The Fair Labor Standards Act (FLSA) is a complex, multifaceted law. Contained within this law are many complex concepts, rules and terminology. Although mastering this law is a daunting task, doing so can be extremely rewarding, because this law offers many protections and benefits for workers. One of the key concepts within the FLSA is the concept of an “exempt” worker. In this post, we will go over the idea of exempt status, being sure to differentiate this status from other related statuses, such as non-exempt, and discussing the test which is applied in individual cases.
Exclusions vs. Exemptions
The first thing we should do when we define exempt and non-exempt workers is differentiate these classifications from “excluded” workers. Certain workers are specifically excluded from coverage under the FLSA. This means that they aren’t governed by the FLSA at all, and in fact may be governed by other statutes altogether.
There are two main categories of jobs which are specifically excluded under the FLSA. The first category refers to jobs which are expressly excluded under the language of the FLSA statute. For instance, movie theater workers and agricultural workers fall under this category. The other category refers to workers who are not governed by the FLSA because they are governed by another statute. This applies to many truck drivers, for instance, who are instead governed by the Motor Carriers Act, rather than the FLSA.
Exempt vs. Non-Exempt Employees Under the FLSA
Exempt and non-exempt workers, therefore, are both covered by the FLSA, although these two classifications are treated differently under the FLSA. This differentiates these statuses from excluded workers, who aren’t governed by the FLSA at all. Under the FLSA, exempt workers are not entitled to overtime pay, while non-exempt workers are entitled to overtime pay. Most employees who are covered by the FLSA are non-exempt; however, some employees are non-exempt, and understanding the reasoning involved in sorting between these statuses is highly important.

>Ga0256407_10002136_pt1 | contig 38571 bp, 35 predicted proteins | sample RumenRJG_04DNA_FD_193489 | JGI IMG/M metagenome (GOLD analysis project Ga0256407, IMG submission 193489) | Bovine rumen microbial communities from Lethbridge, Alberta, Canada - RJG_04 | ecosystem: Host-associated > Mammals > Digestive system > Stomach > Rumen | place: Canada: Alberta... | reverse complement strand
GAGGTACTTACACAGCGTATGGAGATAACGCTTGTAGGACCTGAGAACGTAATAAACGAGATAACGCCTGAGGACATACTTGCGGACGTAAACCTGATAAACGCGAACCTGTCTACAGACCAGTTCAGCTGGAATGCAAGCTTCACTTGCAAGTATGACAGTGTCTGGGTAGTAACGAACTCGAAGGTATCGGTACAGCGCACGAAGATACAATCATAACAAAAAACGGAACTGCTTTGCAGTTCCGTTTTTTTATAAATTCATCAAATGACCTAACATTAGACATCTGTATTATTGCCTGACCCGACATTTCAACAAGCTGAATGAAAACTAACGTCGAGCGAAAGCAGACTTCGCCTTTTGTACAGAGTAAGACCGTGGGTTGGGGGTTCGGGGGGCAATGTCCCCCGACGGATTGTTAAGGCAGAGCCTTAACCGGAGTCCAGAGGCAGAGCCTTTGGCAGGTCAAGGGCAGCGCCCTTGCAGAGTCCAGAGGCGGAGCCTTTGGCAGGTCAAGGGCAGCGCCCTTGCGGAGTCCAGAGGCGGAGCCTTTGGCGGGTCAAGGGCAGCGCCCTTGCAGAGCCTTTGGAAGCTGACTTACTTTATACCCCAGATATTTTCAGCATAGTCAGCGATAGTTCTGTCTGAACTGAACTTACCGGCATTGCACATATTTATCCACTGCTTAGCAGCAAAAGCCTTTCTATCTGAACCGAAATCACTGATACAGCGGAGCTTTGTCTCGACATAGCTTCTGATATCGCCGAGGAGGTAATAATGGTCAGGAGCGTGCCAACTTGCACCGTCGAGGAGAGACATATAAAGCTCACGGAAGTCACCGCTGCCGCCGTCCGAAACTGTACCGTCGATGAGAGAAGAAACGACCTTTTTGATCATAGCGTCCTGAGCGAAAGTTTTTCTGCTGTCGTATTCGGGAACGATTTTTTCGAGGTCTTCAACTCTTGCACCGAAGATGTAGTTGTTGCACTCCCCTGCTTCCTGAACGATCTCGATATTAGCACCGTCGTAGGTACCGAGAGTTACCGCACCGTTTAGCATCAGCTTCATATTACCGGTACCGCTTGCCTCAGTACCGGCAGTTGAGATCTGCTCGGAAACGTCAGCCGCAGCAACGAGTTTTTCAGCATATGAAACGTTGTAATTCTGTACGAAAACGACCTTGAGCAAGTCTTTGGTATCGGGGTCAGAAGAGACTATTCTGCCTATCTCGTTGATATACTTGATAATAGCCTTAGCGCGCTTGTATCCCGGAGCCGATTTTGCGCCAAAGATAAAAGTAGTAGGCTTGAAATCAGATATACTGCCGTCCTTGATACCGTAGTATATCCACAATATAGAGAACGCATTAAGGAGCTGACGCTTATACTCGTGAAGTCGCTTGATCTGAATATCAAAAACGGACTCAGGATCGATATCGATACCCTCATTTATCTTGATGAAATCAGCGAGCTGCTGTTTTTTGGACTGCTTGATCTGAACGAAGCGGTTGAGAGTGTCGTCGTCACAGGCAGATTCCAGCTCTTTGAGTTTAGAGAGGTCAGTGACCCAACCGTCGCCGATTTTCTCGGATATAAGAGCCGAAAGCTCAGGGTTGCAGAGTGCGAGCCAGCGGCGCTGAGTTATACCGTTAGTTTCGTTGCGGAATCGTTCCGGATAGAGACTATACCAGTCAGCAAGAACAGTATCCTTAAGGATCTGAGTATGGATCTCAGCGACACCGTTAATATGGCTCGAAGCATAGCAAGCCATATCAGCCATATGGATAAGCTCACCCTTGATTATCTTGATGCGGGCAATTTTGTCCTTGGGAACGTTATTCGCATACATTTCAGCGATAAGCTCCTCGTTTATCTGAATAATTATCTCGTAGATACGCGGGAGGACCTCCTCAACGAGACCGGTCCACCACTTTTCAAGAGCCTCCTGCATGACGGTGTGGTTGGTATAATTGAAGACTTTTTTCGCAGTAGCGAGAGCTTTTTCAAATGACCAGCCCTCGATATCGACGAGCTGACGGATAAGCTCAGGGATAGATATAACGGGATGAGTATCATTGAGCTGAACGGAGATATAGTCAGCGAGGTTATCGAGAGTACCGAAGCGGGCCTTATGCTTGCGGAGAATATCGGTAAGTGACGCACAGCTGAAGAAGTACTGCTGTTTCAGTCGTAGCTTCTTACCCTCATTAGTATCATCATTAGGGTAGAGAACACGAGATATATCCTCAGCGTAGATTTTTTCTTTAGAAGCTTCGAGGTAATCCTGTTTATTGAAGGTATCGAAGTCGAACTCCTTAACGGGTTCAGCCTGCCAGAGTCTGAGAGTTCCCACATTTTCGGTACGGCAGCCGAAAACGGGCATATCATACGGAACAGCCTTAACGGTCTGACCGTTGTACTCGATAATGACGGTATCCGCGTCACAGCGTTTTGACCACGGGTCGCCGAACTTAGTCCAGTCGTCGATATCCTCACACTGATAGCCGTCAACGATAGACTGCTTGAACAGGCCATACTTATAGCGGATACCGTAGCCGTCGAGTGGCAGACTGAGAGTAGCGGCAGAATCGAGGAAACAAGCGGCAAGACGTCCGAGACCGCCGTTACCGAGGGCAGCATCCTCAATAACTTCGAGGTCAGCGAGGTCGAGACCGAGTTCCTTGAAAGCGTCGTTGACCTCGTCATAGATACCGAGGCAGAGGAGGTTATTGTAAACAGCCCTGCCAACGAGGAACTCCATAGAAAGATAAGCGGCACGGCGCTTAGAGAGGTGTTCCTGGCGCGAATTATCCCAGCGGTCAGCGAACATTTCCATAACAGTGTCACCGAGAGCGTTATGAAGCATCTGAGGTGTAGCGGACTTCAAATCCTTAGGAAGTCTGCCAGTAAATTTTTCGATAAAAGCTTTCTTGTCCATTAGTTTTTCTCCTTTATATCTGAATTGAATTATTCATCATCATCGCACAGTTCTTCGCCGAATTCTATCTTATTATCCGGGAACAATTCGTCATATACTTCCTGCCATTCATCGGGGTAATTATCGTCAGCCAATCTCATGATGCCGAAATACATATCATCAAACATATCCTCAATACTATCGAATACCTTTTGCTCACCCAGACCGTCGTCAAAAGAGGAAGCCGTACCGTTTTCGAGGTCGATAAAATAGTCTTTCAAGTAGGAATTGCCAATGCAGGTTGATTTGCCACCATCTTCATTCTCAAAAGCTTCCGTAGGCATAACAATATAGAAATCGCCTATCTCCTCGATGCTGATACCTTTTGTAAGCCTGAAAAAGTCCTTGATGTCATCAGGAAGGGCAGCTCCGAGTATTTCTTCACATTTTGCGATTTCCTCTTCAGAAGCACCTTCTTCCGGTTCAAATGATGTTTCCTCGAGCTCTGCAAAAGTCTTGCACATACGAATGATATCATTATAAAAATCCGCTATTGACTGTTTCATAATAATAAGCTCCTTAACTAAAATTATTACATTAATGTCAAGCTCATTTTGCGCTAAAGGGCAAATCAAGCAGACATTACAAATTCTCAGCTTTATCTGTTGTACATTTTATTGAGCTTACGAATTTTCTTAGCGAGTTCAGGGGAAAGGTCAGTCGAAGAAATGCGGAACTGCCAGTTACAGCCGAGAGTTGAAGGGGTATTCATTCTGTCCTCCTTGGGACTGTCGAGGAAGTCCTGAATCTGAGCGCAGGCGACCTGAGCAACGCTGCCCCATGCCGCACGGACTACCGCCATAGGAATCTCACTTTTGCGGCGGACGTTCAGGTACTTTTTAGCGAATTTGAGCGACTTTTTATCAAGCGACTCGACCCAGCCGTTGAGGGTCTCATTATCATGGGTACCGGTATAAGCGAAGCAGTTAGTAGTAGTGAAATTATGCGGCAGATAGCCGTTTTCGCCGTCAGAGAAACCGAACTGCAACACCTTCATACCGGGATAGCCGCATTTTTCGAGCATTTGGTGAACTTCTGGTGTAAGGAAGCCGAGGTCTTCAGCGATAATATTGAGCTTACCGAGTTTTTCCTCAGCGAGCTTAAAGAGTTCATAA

Exempt Status Test
The FLSA utilizes a particular test to sort between exempt and non-exempt employees. This test is utilized in nearly all cases, with few exceptions. In order to qualify as an exempt employee, the employee in question must meet three criteria: (1) the employee must make at least $35,568 per year, (2) the employee must be paid on a salary basis, and (3) the employee must perform exempt job duties, as defined by the FLSA. The first criterion within this test is pretty straightforward, because the $35,568 yearly salary is essentially a bright line rule. However, the two other criteria have more room for debate, and so there may be complex analyses required to determine the outcome of a particular case. In a future post, we may dissect these three criteria of the exempt test in more detail.
Importantly, certain jobs are automatically classified by exempt under the FLSA. As one example, outside sales employees are classified as exempt as a general rule. The exempt test, therefore, applies to cases which are specifically addressed under the FLSA.
Contact Trembly Law for Additional Info
Hopefully, this introduction provides a reasonable overview of exempt and non-exempt status under the FLSA. There is more to know about each of these statuses, but this should serve as a decent survey. In the future, as mentioned, we may return to this topic and explore these concepts in greater depth. For now, if you have questions about these issues, or if you have a particular FLSA case, please give the Trembly Law Firm a call today. Call us at (305) 431-5678 today for more information.